A Drunken Sailor and Thrilling Living co-release. Edition of 500 on black vinyl with double-sided insert.
Buy the LP from Drunken Sailor (UK/Europe): bit.ly/2GxdD5b
Buy the LP from Thrilling Living (US/ROTW): bit.ly/2Zw0YYT
London/Oxford-based SCRAP BRAIN are back with a long player that expands and improves on their dirgey and unconventional brand of hardcore punk. This time around the group embraces a wall of sound approach; this is a record that sounds both huge and claustrophobic at once. A dissonant take on FLIPPER with one of the best lyricists in contemporary music.
"The London band Scrap Brain have an unhinged, noise-damaged take on punk rock. It’s like one band combined the fastest, sludgiest early-’80s hardcore with the most oblique, damaged early-’80s postpunk, except with lyrics about what it’s like to be mentally ill and queer in the late ’10s. Last year, the band released a furious, impressive EP called Unhappy Hardcore. And now they’re following it up with their full-length debut A Journey Into Madness. It’s a wild ride of an album, a vengeful ripshit self-interrogation." - Tom Breihan, Stereogum
"Scrap Brain are a U.K. band who play raucous hardcore—noisy, crammed with delightfully ignorant riffs (this is a compliment), walls of feedback, and pounding percussion. They’re one of those bands that sound as if the centrifugal force generated by their collective fury is the only thing that’s keeping the music from flying apart. This is a surprisingly difficult sound to master, and, in my experience, it only communicates if the group is sincere in their message. A Journey Into Madness is about being queer and mentally ill in a world that is amenable to neither, holding onto dry humor as a way of dealing with daily struggles (the promo for this album includes an extremely perfect Vengaboys cover, should you wonder whether this is a pedantically self-serious group of people)." - Jes Skolnik, Bandcamp Daily
"Scrap Brain’s base mode of operation is a Flipper-inspired lurch, but they rarely just do that. Instead, they augment things with a catchy guitar riff or bass line, unexpected tempo changes (sometimes speeding up to blistering hardcore tempos), and envelop everything in a swirl of chaotic noise that keeps my ear interested even though it’s nothing one might describe as a riff or a melody. It’s not unlike what Violence Creeps did, but noisier, darker, and more frightening. Scrap Brain also have a lot of what I’ll call “expressionistic hardcore” in their sound. I’m thinking of bands like Neon and Mozart who can abandon conventional rhythm and melody, engaging instead in the spontaneous and physical eruption of energy I associate with the most out-there free jazz. Scrap Brain sound like a punk band trying to do a musical version of an abstract expressionist painting, and I love it. Even more impressive is that Scrap Brain can reel it back in and build a more structured context around those moments of pure expression. Journey Into Madness is a wild ride and occasionally a tough listen, but if you like the bands I’ve mentioned, you might be one of the few who can get down with this." - Sorry State Records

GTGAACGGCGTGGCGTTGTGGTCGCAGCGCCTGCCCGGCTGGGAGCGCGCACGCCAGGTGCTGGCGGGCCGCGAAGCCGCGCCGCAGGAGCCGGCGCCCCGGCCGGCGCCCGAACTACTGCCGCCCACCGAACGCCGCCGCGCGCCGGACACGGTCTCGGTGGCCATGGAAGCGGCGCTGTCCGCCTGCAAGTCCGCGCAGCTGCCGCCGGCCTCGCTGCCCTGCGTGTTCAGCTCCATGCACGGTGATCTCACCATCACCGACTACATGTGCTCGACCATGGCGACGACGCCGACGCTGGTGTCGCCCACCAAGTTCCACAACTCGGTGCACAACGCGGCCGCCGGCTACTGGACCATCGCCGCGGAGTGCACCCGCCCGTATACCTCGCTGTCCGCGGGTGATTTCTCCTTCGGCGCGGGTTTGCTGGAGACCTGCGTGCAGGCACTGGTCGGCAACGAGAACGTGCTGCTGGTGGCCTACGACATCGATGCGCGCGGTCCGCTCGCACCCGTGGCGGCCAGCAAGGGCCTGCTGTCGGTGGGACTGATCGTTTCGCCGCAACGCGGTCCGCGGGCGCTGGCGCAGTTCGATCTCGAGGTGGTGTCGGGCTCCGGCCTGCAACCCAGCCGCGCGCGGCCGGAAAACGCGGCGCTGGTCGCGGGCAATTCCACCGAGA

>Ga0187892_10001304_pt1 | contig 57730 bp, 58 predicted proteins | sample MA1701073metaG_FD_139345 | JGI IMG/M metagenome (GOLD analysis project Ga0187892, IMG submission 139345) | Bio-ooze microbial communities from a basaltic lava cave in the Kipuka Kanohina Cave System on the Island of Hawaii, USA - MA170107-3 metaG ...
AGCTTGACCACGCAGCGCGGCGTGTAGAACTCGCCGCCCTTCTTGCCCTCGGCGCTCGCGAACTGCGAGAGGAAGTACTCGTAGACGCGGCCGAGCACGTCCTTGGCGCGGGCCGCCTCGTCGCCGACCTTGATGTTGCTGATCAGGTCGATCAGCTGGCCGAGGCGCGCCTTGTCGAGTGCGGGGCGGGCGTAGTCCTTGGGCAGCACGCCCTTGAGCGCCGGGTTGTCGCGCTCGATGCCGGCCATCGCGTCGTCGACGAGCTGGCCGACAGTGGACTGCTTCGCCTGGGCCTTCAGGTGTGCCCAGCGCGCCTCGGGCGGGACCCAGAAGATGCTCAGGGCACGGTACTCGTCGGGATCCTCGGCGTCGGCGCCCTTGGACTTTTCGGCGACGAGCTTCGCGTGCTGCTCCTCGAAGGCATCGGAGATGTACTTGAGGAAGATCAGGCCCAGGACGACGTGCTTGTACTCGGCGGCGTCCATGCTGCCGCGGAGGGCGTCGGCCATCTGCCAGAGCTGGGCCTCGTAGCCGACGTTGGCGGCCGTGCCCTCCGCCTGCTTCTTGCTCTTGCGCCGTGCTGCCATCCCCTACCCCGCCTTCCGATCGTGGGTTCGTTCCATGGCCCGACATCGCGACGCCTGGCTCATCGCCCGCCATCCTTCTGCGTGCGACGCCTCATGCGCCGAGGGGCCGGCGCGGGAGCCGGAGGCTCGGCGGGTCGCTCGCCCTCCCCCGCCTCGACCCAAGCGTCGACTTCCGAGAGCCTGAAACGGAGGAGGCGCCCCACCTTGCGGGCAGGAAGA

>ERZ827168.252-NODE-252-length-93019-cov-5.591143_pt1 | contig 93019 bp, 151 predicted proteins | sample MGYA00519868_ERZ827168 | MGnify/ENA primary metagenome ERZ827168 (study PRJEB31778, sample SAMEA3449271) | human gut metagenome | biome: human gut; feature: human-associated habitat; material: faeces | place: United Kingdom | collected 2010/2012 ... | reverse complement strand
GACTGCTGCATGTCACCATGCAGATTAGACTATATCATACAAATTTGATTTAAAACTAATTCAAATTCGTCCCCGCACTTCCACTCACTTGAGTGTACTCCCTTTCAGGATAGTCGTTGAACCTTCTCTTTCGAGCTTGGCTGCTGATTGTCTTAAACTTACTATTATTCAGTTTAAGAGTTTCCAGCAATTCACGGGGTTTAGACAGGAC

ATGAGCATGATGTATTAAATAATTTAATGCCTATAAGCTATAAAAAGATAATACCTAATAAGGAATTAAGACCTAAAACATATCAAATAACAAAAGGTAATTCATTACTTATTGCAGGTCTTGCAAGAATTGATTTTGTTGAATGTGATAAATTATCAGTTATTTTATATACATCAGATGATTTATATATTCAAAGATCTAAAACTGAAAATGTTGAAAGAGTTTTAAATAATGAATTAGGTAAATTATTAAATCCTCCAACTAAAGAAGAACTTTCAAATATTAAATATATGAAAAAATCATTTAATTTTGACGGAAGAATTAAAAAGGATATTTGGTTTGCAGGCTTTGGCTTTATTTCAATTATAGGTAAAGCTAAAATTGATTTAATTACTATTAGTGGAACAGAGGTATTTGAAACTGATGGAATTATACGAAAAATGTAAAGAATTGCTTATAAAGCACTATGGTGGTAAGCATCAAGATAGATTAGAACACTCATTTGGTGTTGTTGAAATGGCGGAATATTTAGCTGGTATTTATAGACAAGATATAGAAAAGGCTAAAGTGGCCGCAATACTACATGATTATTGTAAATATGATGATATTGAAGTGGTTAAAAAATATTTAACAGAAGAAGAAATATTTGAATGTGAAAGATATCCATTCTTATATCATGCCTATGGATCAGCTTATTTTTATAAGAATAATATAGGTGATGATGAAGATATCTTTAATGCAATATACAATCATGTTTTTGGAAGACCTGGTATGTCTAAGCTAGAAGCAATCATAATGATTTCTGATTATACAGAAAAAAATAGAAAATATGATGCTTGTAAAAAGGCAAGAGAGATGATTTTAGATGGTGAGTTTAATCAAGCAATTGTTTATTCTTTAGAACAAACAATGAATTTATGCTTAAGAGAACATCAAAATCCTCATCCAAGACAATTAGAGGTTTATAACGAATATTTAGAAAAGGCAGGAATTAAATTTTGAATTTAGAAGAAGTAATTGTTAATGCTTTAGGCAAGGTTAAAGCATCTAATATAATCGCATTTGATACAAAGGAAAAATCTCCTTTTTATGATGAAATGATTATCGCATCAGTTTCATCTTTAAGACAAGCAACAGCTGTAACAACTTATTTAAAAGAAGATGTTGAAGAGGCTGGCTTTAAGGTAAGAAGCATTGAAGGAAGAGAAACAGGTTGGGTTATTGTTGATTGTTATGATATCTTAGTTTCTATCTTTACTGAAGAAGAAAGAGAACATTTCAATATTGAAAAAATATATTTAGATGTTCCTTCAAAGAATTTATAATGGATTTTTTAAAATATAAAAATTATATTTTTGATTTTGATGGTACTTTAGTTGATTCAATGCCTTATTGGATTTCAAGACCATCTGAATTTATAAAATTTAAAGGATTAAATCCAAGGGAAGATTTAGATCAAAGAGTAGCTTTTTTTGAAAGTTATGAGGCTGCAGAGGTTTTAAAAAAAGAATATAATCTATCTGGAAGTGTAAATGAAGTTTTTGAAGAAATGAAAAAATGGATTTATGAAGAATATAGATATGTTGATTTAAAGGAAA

"A Journey Into Madness opens with swirling, repetitive sounds: muffled music, droning noises, a phrase you can’t quite make out. Then those trail off, as if disappearing down a drain. A guitar feeds back, and the abrasive hardcore of U.K.’s Scrap Brain thrashes in. Scrap Brain sound royally pissed off—and with good reason. The brilliant “Die TERF Scum” is the anti-TERF (trans-exclusionary radical feminist) tirade the world needs. “No TERFs at Pride / No TERFs in libraries / No TERFs on Twitter / No TERFs in universities,” vocalist Camille Rearden shouts over a blistering cacophony of instrumentation. Elsewhere on the album, the four-piece rail against the unethical nature of business, the historical abuses of power of healthcare systems, socializing while sober, and other modern-day maladies. Scrap Brain are as brutal as ever on this LP, with an angry intensity that’s impossible to resist." - Kerry Cardoza, Bandcamp Daily
"How is it that bad music makes me feel so good? I find myself wondering that while listening to the debut album from London’s Scrap Brain, who deliver on the promise of their debut 7″ EP from last year. The high points of A Journey Into Madness seem to answer the question of “what would happen if Honey Bane fronted Flipper?” – plodding, simplistic, unreasonably noisy and unsophisticated, I can’t help but wonder why anyone would want their punk performed any other way. I was reading an interview with the band, and the guitarist mentioned that no one ever notices when he messes up, and I have no reason to doubt him after hearing the faster songs on here, which maintain an uneasy equilibrium on the verge of collapse, as though everything is held together by duct tape and safety pins. For as simplistic as it is, Scrap Brain’s sound is atypical, with progressions and changes that haven’t been written by other punk bands a hundred times over. And while the musical presentation is not a graduate-level display of prowess, the lyrics are keenly critical and take aim at the many disparities, crises and miseries Scrap Brain encounter on a routine basis. It’s a journey into madness in both senses of the word: furious anger and spiraling insanity." - Yellow Green Red